Thursday, May 9, 2013

Most Depressing Education Related Infographic

As a scholar, I find this graphic utterly depressing.  As a citizen who formerly resided in many of these states, I find this graphic a dramatic display of twisted priorities:

This is just awful on a stick.  Especially since bigtime college sports do not make money for the rest of the university.  It may sometimes pay for the big time college sports and sometimes it may pay for the smaller sports, but it does not lead to universities having more money for research and teaching and whatever else.  And, of course, the money does not really go to the student athletes as we well know.

So, if I had the power to enact one incredibly anti-market law in the US, aside from perhaps limiting the pay that execs get, it might be this: allow universities to collude to manage the salaries of coaches.  Perhaps set their wages to be no more than match the highest prof's salary.  Allow them to still make money on merch and the lame tv/radio shows, but limit how much money comes out of the universities' revenues (athletic and otherwise) to pay these folks.  There are limited spots in the NBA and NFL for coaches so you will get mighty fine coaches on less salary.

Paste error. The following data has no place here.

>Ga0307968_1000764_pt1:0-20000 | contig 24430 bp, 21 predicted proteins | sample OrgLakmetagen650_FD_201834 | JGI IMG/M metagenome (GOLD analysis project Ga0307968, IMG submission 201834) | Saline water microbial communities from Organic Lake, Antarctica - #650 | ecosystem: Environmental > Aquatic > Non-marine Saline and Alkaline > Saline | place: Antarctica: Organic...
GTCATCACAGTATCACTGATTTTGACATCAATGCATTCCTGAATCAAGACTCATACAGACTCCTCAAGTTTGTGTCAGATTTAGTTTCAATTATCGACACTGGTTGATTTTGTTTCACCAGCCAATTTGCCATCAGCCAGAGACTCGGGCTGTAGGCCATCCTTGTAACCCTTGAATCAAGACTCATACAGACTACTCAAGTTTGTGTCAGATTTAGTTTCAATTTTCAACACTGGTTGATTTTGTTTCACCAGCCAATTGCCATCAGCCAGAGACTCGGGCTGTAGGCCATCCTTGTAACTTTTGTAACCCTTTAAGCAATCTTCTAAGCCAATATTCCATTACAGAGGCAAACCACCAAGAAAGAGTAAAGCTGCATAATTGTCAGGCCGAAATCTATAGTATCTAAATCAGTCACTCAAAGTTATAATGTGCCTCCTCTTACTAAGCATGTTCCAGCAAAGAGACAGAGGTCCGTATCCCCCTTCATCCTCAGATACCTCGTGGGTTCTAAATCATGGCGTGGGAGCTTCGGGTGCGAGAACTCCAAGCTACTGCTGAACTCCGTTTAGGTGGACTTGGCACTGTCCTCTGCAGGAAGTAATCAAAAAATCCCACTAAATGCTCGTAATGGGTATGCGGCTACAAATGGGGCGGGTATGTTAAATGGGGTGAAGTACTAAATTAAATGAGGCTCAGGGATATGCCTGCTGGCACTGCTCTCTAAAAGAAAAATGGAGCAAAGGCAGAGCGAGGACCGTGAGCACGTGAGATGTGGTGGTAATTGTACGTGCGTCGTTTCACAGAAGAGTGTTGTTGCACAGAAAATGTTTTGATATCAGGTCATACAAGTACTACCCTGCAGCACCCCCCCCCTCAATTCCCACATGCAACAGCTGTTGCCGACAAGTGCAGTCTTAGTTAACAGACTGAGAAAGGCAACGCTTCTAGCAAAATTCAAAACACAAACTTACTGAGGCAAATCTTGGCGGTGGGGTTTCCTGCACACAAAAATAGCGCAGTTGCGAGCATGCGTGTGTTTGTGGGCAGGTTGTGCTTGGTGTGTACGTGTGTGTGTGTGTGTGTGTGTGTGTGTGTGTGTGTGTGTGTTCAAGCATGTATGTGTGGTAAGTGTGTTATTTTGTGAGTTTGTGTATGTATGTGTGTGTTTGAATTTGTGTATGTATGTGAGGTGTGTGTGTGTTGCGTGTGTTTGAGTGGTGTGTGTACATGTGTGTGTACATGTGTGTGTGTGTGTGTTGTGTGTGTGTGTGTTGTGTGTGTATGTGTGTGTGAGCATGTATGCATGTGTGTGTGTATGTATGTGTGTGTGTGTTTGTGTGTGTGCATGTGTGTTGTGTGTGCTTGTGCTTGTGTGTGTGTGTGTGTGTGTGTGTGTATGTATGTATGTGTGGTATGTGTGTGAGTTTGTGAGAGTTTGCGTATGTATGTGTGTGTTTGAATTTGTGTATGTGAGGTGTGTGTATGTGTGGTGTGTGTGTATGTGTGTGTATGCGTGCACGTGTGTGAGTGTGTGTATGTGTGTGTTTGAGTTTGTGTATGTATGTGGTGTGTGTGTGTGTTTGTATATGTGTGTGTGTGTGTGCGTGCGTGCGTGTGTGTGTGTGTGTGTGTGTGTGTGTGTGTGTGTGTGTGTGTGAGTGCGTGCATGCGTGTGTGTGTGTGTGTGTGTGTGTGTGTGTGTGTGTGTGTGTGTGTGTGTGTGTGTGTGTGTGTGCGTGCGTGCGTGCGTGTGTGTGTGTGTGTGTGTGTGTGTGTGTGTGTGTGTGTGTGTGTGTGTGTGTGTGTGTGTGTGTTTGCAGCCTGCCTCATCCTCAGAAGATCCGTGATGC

One last note--hey, gotta love Nevada.

H/T to Kyle Saunders.


doug gibler said...


I saw this too. I was appalled at first and then thought about it more. There are so few coaches that make it, this graphic is more than a bit deceiving. Let's take the average salary of a football coach versus the average salary of a PhD in--I don't know-- political science. My guess is that the PhD wins easily.

Hope all is well.


JWells said...

Unfortunately, at LSU football (and baseball) not only pay for themselves, and the other sports, they also kick money back into academics, so that argument doesn't hold water here. (I've heard that only happens at one other NCAA university in the country.)

Steve Saideman said...

How about this: sports generates income for non-sports in only a few programs. There will always be exceptions but the popular belief that college sports are net income generators is the myth that needs to be de-mythed.

R. William Ayres said...

Even more remarkable about this - in Ohio, Gordon Gee (president of Ohio State) has a base salary near $900,000 and a total compensation package that is nearly $2 million. And he's STILL not the highest-paid public employee in the state...